Prime Minister John Key's personal lawyer lobbied both him and the-then Revenue Minister not to change New Zealand's foreign trust rules, arguing it could cause "severe damage" to the industry.
But Mr Key says he personally had no involvement in the Inland Revenue Department (IRD)'s subsequent decision not to carry out such a review.
Foreign trusts, and New Zealand's rules, have been under the spotlight since the release of the so-called Panama Papers, which revealed how Panamanian law firm Mossack Fonseca orchestrated a worldwide web of companies designed to let people hide money and dodge taxes.
The Green Party says email exchanges over the past two years show the foreign trust industry used its influence with the government to stop Inland Revenue from clamping down on the sector.
The papers show someone from the Antipodes Trust Group wrote to then-Revenue Minister Todd McClay about proposed changes to the foreign trust regime in December 2014.
The Prime Minister's office has confirmed that person was Mr Key's lawyer Ken Whitney - he emailed Mr McClay saying Mr Key had told him there were no current plans for change.
But Mr Key said Mr Whitney's comments, that he'd been told by him there were "no current plans for change", were Mr Whitney's interpretation of their conversation.
The day after Mr Whitney's email to Mr McClay, the minister's office contacted Inland Revenue to say the minister had "expressed some concern that one of the options that will be presented in the report to him before the end of the year would be a removal of the foreign trust regime".
Inland Revenue senior official Carmel Peters responded saying they would "bear this in mind in how we write the report".
A few weeks later, on 12 December 2014, Inland Revenue released its report on foreign trusts, in which it raised concerns about damage to New Zealand's reputation if there was a perception it was operating as a tax haven.
Over the next few months, Mr McClay met with the foreign trust representatives, who told him they were worried the government would "close the industry down" and that they did not want a review of foreign trust rules as it could "severely damage" the industry.
In May last year, the Revenue Minister communicated the government's intention not to review foreign trust rules to the industry representatives, saying no Inland Revenue officials were actively working on the issue.
Later that month, Ms Peters from Inland Revenue told her staff there would be no review of foreign trusts due to "wider government priorities".
Mr Key alluded to the email exchanges between Mr Whitney, other industry representatives, Mr McClay and Inland Revenue earlier this month while talking to reporters after a pre-budget speech.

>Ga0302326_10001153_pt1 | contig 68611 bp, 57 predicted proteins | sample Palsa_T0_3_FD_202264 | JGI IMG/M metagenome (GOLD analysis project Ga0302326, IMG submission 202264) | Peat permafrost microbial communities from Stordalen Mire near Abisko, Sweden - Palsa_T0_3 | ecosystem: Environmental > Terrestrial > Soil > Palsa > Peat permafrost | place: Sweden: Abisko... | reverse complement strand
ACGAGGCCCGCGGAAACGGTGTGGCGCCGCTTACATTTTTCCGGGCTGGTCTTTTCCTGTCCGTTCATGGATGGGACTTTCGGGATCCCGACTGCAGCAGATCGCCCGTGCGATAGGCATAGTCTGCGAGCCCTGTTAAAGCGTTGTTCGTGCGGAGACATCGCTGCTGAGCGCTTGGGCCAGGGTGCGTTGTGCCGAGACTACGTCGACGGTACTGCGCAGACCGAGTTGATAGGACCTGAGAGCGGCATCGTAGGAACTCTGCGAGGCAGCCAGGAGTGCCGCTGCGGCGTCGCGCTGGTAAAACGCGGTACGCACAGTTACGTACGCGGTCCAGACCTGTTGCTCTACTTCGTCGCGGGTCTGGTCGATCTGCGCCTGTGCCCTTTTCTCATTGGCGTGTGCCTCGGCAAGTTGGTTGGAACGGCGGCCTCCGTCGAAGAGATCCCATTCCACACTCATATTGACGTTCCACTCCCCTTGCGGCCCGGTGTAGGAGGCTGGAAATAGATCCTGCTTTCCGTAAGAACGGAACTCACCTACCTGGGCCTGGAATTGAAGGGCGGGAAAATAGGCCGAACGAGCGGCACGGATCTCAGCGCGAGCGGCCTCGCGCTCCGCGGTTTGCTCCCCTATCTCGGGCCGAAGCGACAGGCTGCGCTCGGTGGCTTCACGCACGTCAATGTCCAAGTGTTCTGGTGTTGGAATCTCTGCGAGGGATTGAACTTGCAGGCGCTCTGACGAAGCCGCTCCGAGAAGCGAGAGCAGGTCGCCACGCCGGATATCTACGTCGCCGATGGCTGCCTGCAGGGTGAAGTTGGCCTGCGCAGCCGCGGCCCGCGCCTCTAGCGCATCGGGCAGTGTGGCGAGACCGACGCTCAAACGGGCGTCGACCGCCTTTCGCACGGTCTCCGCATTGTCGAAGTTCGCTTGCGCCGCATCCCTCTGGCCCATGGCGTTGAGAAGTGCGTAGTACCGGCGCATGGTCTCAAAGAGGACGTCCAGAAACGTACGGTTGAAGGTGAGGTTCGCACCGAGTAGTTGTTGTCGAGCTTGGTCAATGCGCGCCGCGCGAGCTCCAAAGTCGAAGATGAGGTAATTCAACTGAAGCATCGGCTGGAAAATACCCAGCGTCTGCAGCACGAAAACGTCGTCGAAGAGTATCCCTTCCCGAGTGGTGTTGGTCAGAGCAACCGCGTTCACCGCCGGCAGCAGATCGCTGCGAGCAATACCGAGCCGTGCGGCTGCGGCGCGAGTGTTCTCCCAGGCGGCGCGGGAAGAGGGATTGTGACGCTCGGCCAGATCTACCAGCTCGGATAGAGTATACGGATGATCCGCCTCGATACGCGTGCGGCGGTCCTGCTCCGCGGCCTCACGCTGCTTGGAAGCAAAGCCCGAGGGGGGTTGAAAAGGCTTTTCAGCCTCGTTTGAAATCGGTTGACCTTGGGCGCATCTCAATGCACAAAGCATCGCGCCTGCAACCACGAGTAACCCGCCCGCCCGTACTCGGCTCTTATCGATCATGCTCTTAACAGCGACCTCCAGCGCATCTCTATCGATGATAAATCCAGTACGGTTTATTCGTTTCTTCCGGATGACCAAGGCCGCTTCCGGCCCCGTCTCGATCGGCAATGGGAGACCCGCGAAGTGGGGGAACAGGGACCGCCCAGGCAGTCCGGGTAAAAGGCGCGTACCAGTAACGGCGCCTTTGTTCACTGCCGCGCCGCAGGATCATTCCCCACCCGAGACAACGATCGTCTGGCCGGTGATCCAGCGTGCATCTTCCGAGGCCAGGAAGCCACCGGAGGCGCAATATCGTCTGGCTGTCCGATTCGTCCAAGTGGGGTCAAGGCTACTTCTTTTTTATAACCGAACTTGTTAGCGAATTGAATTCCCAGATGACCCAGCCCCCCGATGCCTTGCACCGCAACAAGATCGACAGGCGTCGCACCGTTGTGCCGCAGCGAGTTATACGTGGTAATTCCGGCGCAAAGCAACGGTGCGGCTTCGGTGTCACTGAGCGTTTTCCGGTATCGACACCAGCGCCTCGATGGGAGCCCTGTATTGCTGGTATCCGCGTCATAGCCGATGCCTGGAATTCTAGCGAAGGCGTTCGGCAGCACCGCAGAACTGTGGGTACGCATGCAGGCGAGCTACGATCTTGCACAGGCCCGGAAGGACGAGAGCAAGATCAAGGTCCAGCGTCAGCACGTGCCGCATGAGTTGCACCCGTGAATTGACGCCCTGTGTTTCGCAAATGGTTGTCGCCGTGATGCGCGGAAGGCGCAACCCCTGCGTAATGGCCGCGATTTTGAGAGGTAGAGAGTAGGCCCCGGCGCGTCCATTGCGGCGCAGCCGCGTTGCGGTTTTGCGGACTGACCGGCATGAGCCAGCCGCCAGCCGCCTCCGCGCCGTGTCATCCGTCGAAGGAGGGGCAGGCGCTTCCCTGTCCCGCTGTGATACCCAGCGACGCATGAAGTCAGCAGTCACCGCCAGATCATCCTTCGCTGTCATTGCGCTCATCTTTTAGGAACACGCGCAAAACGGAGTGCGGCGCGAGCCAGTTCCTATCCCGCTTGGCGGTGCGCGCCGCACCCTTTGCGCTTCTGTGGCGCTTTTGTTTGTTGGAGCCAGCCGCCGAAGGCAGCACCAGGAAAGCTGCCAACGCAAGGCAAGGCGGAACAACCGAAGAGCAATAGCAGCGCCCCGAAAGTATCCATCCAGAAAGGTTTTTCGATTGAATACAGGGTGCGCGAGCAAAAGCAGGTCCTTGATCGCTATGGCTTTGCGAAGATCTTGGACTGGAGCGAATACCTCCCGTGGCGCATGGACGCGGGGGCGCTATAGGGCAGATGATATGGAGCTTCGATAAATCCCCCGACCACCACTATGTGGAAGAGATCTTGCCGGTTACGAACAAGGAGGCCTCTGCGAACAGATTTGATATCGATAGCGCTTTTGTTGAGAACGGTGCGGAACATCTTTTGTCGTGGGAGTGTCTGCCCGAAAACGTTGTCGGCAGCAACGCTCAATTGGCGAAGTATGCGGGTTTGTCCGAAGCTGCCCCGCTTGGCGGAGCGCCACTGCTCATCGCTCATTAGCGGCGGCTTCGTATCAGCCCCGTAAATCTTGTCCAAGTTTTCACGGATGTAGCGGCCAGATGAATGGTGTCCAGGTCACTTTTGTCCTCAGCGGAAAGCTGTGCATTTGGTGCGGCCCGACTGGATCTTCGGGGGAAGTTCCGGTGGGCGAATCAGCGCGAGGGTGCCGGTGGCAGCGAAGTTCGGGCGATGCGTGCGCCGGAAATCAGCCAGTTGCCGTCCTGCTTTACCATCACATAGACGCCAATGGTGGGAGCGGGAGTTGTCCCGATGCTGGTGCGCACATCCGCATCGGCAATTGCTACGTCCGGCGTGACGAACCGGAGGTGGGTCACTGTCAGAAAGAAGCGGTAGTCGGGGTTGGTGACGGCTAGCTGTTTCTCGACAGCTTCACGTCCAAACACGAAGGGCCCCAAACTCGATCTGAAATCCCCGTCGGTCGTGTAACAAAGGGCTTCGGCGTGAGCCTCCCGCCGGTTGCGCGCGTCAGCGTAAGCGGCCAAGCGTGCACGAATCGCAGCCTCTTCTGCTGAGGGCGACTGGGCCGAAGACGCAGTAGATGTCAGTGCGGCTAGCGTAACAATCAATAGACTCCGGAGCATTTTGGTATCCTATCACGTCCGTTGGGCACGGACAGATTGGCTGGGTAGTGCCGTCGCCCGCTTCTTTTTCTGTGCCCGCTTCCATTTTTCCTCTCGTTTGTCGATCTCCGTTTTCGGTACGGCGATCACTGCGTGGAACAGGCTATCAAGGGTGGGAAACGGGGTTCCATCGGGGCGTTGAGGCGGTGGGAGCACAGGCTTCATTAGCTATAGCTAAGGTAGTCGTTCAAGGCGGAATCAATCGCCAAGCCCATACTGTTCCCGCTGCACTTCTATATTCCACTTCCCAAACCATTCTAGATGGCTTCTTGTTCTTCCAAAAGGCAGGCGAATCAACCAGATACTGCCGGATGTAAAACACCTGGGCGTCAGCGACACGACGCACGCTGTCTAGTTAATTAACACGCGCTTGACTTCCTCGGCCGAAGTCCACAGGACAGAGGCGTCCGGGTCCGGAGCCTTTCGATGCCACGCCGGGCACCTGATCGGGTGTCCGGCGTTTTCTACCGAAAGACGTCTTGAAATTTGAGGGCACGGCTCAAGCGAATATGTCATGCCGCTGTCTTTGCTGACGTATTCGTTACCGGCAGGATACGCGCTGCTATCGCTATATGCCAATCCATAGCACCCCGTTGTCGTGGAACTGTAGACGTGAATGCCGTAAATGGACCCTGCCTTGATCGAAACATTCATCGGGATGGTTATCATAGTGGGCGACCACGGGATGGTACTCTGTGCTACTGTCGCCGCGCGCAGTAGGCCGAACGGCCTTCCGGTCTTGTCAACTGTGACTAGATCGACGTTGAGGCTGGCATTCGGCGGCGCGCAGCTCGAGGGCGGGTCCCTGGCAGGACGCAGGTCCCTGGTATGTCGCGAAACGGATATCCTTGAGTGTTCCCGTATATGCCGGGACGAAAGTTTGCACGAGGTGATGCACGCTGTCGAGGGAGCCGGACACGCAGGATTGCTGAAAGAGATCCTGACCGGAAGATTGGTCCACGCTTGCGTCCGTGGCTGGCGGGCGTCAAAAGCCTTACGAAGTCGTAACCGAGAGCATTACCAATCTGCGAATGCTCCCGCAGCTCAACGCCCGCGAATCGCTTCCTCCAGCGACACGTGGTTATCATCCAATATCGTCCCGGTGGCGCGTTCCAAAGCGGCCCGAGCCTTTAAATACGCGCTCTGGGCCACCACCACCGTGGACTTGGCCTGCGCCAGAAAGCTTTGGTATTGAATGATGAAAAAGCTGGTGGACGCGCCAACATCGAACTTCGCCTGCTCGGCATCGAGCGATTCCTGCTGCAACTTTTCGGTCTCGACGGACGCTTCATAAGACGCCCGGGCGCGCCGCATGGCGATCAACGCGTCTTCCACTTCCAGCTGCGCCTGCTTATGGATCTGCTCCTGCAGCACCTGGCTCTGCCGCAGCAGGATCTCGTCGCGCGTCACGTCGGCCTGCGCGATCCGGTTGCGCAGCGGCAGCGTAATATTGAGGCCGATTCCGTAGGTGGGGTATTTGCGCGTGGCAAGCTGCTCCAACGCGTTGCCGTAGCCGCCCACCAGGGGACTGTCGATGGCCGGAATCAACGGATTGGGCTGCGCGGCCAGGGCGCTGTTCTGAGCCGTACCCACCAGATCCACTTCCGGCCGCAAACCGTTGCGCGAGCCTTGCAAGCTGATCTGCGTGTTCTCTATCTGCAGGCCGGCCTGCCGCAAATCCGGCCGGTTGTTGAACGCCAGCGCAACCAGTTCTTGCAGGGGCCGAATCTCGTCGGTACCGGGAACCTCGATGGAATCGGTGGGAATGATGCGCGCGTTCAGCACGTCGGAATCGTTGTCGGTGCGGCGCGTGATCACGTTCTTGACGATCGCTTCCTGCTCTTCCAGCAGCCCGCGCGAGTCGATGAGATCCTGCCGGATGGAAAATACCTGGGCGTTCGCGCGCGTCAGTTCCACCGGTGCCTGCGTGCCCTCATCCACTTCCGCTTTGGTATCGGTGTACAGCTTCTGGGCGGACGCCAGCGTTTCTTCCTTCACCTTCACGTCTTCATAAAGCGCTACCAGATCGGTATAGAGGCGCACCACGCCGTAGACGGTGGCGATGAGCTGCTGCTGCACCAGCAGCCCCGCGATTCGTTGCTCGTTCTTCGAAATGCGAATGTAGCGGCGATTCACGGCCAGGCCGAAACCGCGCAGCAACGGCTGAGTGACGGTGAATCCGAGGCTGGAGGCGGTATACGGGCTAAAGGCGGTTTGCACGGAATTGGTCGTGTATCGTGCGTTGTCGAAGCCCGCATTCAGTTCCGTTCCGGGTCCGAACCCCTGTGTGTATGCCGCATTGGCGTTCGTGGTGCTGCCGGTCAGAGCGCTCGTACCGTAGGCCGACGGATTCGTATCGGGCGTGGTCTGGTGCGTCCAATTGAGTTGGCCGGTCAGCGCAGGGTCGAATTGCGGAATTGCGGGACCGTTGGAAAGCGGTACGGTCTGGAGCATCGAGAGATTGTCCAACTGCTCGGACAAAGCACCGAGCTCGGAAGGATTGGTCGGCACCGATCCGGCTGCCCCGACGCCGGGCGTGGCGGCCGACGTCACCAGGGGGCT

At that time, however, he did not reveal the person who had approached him was his own long-time lawyer, Mr Whitney.
"One of the members of the tax, that group, the foreign trusts, asked me about it. I said I haven't got a clue what you're talking about, I don't think that's right that there are changes, but go and take it up with the minister.
"Subsequently there's miles of paperwork that shows all the stuff he did, I had no other involvement other than that - it happens every day to me, people come up to me all the time and say 'what about x or what about y?' and I say take it up with the relevant minister."
Greens push for more details
Greens co-leader James Shaw said the emails showed how "powerful vested interests can get the ear of the government", which would then change its plans to suit them.
"I want the Prime Minister to tell New Zealand whether he gave Mr Whitney an assurance that the foreign trusts industry would not be reformed and, if so, why he hasn't been upfront about the assurances he gave."
In a statement, a spokesperson for the Prime Minister said these were just more desperate claims from the Greens.
"Regarding whether the IRD should have continued to look into the issue of foreign trusts in 2013, as the Prime Minister has said, the minister's view at the time was that this would have required IRD to dedicate significant resources to an area which did not affect New Zealand's revenue base and other issues were deemed more important.
"Also, there is already an ongoing OECD work programme looking into ways to address the issue, which New Zealand is participating in."